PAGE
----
When a baptized Amish person leaves the community for another church, it can be a jarring experience, both for the family involved and for others in the church.

And especially so, in the very rare occurrence when one party stays behind.

Most cases I have come across of Amish leaving have involved the full family;  one or two peculiar situations have not–with the wife remaining Amish.

Amish_children_2_2Awkward situations can arise, to say the least, with only part of the family ‘Amish’, part buggying to church on Sundays with father remaining home, for example.

It can be traumatic for kids who wonder why they can’t have church service at their homes, and for the mother who has to answer their questions, perhaps forced to face a seeping social stigma from within her own community.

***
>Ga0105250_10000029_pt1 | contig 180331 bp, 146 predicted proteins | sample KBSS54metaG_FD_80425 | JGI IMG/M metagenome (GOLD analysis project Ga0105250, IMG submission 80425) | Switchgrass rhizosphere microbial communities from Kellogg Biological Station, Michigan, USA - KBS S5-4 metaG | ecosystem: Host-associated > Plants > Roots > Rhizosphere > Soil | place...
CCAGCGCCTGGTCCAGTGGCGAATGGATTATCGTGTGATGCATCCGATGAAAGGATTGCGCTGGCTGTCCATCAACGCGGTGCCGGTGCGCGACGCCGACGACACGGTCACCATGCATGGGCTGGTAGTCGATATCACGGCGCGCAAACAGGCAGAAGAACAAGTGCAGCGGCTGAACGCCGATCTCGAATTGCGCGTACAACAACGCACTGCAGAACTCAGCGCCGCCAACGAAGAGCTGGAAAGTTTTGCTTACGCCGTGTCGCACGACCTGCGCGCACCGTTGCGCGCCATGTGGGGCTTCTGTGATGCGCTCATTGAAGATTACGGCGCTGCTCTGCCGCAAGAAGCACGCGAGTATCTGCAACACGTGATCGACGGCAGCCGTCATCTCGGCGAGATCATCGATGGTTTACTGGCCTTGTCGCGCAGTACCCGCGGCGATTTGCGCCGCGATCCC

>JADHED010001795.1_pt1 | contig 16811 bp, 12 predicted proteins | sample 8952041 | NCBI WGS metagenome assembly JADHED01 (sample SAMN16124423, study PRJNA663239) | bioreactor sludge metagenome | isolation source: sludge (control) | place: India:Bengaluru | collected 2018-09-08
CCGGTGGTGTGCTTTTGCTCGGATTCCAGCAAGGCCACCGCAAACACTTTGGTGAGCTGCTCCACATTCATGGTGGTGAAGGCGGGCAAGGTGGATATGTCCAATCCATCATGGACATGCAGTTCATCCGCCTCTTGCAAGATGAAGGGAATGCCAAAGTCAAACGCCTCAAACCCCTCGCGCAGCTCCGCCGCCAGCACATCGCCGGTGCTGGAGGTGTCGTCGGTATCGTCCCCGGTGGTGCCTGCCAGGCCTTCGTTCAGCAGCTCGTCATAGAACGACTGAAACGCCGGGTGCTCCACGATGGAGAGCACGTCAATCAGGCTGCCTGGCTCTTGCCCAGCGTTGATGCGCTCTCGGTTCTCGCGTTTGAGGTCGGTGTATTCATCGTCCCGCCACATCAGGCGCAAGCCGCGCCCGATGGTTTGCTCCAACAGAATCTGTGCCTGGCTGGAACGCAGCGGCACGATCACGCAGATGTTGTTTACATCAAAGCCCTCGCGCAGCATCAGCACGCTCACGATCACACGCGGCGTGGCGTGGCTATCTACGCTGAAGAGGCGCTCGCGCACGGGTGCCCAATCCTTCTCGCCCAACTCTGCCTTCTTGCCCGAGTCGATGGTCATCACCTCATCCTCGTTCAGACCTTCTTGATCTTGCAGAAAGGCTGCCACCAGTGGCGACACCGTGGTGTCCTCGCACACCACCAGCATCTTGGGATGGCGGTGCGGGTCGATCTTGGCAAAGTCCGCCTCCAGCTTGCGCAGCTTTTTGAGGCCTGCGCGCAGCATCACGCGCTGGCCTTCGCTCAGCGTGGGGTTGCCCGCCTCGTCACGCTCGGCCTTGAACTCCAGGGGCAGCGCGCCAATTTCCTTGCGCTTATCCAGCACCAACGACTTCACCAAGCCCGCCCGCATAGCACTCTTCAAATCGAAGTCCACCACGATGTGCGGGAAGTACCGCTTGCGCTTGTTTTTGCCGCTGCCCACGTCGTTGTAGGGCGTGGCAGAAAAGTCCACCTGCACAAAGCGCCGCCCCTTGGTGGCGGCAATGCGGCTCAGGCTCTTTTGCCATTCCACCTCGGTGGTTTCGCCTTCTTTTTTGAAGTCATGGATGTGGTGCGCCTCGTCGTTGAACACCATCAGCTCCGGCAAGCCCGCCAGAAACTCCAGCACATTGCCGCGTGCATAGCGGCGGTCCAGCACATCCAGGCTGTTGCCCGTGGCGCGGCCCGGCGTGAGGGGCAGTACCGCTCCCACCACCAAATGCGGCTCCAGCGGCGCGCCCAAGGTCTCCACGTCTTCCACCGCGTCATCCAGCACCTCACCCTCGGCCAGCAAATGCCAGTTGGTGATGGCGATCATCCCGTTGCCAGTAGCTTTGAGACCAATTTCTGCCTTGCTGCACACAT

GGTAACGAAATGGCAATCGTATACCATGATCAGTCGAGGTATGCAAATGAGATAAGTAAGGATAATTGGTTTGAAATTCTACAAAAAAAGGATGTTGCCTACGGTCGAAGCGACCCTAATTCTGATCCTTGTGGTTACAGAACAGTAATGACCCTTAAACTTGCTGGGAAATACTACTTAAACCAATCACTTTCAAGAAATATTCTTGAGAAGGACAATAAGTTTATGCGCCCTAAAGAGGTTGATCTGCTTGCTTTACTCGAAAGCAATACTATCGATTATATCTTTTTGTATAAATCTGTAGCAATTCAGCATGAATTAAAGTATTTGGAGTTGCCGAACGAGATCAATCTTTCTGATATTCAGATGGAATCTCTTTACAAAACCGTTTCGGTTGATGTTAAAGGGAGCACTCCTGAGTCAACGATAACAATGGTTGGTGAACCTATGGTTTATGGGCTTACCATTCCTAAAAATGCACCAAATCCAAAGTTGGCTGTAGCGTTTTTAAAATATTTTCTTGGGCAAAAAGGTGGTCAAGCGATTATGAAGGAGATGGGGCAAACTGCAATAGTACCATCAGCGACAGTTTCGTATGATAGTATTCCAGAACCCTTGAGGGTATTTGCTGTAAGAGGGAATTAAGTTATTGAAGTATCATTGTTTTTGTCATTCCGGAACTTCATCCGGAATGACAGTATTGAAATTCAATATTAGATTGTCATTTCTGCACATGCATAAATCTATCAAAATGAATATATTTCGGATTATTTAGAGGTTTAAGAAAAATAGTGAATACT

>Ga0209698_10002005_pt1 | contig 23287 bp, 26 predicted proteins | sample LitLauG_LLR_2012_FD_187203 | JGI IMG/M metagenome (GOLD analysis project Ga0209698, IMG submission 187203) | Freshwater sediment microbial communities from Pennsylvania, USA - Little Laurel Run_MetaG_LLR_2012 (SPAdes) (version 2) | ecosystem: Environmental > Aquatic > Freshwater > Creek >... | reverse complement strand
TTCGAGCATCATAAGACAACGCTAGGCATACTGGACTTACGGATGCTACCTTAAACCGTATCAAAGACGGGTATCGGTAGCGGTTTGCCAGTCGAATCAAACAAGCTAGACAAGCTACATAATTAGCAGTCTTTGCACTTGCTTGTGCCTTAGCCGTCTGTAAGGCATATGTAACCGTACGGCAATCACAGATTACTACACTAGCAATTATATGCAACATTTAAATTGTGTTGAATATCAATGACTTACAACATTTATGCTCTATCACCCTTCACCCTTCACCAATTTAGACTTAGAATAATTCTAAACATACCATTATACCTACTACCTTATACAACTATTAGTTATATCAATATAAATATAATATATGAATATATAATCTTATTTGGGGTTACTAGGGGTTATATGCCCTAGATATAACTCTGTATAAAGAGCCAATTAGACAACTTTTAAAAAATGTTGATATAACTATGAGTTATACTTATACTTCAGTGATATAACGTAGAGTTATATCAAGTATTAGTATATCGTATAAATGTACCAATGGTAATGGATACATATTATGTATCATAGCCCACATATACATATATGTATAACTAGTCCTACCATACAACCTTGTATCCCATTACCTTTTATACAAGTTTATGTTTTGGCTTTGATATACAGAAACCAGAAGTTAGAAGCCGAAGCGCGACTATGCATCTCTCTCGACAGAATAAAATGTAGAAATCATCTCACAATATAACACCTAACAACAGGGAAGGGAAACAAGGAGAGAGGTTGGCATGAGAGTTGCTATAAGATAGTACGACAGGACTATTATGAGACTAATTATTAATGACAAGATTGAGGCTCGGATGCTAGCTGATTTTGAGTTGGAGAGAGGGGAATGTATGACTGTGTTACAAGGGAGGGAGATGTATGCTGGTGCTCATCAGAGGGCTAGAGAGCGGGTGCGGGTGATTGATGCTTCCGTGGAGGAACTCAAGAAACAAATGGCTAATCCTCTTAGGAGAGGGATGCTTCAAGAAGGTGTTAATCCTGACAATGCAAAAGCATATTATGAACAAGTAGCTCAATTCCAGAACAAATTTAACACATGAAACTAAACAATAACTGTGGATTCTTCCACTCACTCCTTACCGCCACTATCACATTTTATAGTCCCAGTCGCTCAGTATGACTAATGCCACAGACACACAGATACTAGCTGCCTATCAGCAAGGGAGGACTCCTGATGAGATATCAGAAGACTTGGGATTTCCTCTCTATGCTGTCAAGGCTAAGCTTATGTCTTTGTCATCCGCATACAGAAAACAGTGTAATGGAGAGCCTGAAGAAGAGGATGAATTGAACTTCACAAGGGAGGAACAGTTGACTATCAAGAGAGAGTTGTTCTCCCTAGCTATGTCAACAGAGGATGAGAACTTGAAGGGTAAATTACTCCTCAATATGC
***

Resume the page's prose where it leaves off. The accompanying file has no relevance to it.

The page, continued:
photo: illinoisfamily.org

An excerpt from Brad Igou’s The Amish In Their Own Words reveals the struggle:

We never discussed his leaving the church;  he just went.  What a shock it was!  I was so ashamed to say that I did as Satan wanted me to do:  I quit praying.  There were no arguments between my husband and myself, but I was drifting right along with him, although I still went to our church.  Then God held me back from taking that step [of leaving the Amish]…

The mere discomfort of awkward family gatherings would pale in comparison to what many Amish would consider a far more important matter:  the well-being of the self-exiled person’s soul.

Amish vary in opinion on those who leave and join other churches;  one solution, acceptable to some, has it that an Amish person who leaves but joins a similarly-minded (ie Mennonite) church, and makes a confession, will avoid being shunned.

Others may simply refuse to shun family members who have left.

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